Are Bitcoin blockchain and Ethereum blockchain, not the same things?

They are different. I don't know anything about ethereum but I expect it is a completely independent implementation of the blockchain idea that has no common code with Bitcoin's implementation.

So, the amounts of Bitcoin transactions are really trackable?

All the essential data is completely public. However it does not explicitly tie addresses to wallets or to people. Careless re-use of addresses can allow some inferences to be made about sets of addresses whose use suggests they may be under the control of a single entity and sometimes that can be used to link addresses to known organisations or individuals. Used with care, Bitcoin has a moderate degree of anonymity. So a business like blockchain.com doesn't know what addresses are in your wallet and can't provide the total for all your addresses that your wallet can.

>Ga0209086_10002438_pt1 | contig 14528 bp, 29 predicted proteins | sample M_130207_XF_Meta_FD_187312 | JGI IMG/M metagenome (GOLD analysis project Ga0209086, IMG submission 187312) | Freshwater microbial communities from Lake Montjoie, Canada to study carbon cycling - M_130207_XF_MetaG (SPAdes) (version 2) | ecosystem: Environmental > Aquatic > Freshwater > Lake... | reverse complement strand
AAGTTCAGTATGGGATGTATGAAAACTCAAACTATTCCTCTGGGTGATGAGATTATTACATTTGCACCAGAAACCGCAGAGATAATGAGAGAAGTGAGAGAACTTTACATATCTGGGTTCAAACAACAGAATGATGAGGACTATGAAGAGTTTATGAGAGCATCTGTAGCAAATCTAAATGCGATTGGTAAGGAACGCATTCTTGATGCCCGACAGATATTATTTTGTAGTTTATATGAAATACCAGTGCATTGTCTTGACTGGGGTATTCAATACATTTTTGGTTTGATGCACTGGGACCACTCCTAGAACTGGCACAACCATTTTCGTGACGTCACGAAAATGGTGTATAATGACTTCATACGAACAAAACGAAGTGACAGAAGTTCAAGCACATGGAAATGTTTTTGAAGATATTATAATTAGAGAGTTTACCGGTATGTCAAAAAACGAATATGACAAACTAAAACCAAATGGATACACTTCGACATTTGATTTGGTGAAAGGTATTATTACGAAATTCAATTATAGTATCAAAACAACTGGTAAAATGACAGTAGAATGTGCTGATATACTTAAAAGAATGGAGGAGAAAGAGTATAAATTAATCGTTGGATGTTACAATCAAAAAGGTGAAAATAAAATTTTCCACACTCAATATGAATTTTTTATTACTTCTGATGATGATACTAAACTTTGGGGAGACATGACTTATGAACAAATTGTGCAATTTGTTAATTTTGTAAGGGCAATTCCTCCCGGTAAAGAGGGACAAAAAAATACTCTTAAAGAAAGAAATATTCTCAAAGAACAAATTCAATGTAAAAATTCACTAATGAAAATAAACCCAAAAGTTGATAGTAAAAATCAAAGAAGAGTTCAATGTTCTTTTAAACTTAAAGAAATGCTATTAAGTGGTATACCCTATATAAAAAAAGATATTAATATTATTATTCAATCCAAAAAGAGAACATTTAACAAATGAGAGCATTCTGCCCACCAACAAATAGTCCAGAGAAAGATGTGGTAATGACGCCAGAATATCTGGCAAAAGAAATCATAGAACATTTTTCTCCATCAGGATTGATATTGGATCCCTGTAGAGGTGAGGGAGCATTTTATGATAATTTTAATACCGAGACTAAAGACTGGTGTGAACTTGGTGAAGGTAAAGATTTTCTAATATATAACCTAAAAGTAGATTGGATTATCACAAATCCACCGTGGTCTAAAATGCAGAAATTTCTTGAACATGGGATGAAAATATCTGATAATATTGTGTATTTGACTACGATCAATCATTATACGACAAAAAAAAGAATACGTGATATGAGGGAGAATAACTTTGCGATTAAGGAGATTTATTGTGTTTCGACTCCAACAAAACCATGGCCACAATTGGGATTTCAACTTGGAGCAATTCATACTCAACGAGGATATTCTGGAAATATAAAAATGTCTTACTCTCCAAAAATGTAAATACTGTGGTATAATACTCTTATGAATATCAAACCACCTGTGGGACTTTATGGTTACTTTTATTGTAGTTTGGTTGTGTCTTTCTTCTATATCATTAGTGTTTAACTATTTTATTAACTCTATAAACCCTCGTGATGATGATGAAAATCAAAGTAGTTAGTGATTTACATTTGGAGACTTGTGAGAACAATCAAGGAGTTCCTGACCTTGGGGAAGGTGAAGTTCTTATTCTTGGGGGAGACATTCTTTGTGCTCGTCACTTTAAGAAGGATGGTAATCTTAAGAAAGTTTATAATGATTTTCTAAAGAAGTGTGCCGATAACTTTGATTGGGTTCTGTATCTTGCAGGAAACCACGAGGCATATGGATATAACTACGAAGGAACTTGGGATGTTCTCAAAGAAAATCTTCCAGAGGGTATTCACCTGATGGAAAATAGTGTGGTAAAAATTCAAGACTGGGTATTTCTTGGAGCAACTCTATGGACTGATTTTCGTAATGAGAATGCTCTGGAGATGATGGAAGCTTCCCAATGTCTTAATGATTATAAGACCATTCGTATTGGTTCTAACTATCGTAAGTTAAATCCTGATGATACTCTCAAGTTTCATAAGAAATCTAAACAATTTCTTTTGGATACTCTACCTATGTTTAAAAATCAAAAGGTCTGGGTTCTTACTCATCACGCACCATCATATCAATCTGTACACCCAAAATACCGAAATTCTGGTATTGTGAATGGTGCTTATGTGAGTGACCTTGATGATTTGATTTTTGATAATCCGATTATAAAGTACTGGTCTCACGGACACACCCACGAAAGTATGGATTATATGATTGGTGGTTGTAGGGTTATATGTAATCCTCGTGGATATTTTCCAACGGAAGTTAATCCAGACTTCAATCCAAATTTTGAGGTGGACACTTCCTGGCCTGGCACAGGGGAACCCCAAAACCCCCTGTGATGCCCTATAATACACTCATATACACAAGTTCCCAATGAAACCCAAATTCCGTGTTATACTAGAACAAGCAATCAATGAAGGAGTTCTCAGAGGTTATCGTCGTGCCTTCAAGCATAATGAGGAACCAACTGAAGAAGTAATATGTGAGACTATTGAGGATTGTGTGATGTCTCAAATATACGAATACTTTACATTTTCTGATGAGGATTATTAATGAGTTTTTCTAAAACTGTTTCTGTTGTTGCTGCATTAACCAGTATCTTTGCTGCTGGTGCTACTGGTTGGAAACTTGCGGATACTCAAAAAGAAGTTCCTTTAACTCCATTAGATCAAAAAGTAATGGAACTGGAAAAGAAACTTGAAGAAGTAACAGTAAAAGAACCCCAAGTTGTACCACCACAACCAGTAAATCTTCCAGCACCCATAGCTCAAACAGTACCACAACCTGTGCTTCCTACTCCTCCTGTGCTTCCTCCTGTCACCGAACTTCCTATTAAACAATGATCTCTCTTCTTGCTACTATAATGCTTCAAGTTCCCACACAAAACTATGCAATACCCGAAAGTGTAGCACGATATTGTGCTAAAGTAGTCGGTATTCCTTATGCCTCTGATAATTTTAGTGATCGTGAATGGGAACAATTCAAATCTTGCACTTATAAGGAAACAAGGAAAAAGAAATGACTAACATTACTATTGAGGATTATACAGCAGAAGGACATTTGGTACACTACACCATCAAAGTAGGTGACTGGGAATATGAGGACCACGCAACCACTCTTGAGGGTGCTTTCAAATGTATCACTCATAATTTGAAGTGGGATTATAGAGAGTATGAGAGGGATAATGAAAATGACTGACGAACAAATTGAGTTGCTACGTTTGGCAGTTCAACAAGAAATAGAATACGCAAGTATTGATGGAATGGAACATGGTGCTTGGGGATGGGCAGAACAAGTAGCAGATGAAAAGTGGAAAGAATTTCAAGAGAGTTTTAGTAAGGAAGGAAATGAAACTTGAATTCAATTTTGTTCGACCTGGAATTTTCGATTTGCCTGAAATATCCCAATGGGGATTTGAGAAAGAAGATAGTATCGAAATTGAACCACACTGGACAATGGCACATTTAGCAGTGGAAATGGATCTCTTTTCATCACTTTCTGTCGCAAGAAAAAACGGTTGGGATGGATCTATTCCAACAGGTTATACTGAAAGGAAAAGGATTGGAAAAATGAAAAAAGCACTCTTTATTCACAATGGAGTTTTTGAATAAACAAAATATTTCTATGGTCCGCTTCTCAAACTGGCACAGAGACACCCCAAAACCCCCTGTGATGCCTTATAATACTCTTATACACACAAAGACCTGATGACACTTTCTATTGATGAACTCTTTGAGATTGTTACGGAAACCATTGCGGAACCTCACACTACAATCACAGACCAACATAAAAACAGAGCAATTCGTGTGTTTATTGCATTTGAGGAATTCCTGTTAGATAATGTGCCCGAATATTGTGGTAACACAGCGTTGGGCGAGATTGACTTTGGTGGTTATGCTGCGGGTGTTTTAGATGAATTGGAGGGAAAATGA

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  • Oh, I just learned that a wallet can contain multiple addresses. So, which one should we enter on blockchain.com to track our all real transactions: our wallet address or Bitcoin address?
    – daybreak
    Jul 14 at 11:46
  • @daybreak: Any wallet nowadays should be an HD wallet which will automatically generate a new address for every transaction. This improves privacy. I think it is a mistake to think of any address as a "wallet address" nowadays. Jul 14 at 16:05
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  1. I would say that: "blockchain" is a concept. Your example is not a blockchain, at least not yet, you need more than one record (datum) to make it a blockchain. I would define blockchain is data(plural of datum) linked together in such a way that its validity depends on the validity of the datum preceding it. If you have three pieces of data connected together in a blockchain and the block in the middle is invalid then the block after it is also invalid.

  2. Both software employ the blockchain concept with different rules.